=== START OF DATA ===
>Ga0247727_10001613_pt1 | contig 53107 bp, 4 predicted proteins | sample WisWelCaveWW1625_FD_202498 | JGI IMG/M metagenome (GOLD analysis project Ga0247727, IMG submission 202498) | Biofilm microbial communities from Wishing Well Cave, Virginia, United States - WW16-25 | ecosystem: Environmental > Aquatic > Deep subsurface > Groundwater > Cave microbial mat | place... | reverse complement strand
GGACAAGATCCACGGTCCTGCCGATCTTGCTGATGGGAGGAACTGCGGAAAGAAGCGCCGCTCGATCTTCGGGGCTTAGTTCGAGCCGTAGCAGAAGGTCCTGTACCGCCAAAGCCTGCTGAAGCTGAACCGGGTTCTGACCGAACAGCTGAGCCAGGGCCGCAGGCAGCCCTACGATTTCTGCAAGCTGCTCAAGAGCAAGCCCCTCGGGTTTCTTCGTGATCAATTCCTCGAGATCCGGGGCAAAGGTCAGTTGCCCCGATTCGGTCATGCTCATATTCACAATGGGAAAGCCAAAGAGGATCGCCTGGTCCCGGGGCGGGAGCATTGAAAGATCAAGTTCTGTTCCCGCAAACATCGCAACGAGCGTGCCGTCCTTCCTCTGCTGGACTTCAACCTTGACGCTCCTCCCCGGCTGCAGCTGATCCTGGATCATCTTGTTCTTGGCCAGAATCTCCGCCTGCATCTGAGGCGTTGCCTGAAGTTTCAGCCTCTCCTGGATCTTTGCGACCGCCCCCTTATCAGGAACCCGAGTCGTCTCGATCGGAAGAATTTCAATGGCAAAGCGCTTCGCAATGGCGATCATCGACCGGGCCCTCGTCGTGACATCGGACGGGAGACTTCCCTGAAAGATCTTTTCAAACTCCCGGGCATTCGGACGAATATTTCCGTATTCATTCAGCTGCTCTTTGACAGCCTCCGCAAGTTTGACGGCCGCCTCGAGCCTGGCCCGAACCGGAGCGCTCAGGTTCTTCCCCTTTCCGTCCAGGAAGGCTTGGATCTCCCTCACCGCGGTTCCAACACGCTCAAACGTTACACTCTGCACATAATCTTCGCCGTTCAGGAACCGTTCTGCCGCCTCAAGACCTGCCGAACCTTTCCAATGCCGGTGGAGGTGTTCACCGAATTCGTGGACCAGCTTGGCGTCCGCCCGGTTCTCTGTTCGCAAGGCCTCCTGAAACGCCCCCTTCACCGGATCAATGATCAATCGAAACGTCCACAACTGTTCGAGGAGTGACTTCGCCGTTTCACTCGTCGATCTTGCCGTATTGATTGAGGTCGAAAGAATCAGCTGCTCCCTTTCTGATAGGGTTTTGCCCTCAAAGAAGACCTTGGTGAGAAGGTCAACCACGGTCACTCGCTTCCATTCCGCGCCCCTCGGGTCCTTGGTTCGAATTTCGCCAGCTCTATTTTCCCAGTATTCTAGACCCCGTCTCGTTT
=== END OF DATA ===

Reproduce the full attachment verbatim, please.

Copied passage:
>Ga0247727_10001613_pt1 | contig 53107 bp, 4 predicted proteins | sample WisWelCaveWW1625_FD_202498 | JGI IMG/M metagenome (GOLD analysis project Ga0247727, IMG submission 202498) | Biofilm microbial communities from Wishing Well Cave, Virginia, United States - WW16-25 | ecosystem: Environmental > Aquatic > Deep subsurface > Groundwater > Cave microbial mat | place... | reverse complement strand
GGACAAGATCCACGGTCCTGCCGATCTTGCTGATGGGAGGAACTGCGGAAAGAAGCGCCGCTCGATCTTCGGGGCTTAGTTCGAGCCGTAGCAGAAGGTCCTGTACCGCCAAAGCCTGCTGAAGCTGAACCGGGTTCTGACCGAACAGCTGAGCCAGGGCCGCAGGCAGCCCTACGATTTCTGCAAGCTGCTCAAGAGCAAGCCCCTCGGGTTTCTTCGTGATCAATTCCTCGAGATCCGGGGCAAAGGTCAGTTGCCCCGATTCGGTCATGCTCATATTCACAATGGGAAAGCCAAAGAGGATCGCCTGGTCCCGGGGCGGGAGCATTGAAAGATCAAGTTCTGTTCCCGCAAACATCGCAACGAGCGTGCCGTCCTTCCTCTGCTGGACTTCAACCTTGACGCTCCTCCCCGGCTGCAGCTGATCCTGGATCATCTTGTTCTTGGCCAGAATCTCCGCCTGCATCTGAGGCGTTGCCTGAAGTTTCAGCCTCTCCTGGATCTTTGCGACCGCCCCCTTATCAGGAACCCGAGTCGTCTCGATCGGAAGAATTTCAATGGCAAAGCGCTTCGCAATGGCGATCATCGACCGGGCCCTCGTCGTGACATCGGACGGGAGACTTCCCTGAAAGATCTTTTCAAACTCCCGGGCATTCGGACGAATATTTCCGTATTCATTCAGCTGCTCTTTGACAGCCTCCGCAAGTTTGACGGCCGCCTCGAGCCTGGCCCGAACCGGAGCGCTCAGGTTCTTCCCCTTTCCGTCCAGGAAGGCTTGGATCTCCCTCACCGCGGTTCCAACACGCTCAAACGTTACACTCTGCACATAATCTTCGCCGTTCAGGAACCGTTCTGCCGCCTCAAGACCTGCCGAACCTTTCCAATGCCGGTGGAGGTGTTCACCGAATTCGTGGACCAGCTTGGCGTCCGCCCGGTTCTCTGTTCGCAAGGCCTCCTGAAACGCCCCCTTCACCGGATCAATGATCAATCGAAACGTCCACAACTGTTCGAGGAGTGACTTCGCCGTTTCACTCGTCGATCTTGCCGTATTGATTGAGGTCGAAAGAATCAGCTGCTCCCTTTCTGATAGGGTTTTGCCCTCAAAGAAGACCTTGGTGAGAAGGTCAACCACGGTCACTCGCTTCCATTCCGCGCCCCTCGGGTCCTTGGTTCGAATTTCGCCAGCTCTATTTTCCCAGTATTCTAGACCCCGTCTCGTTT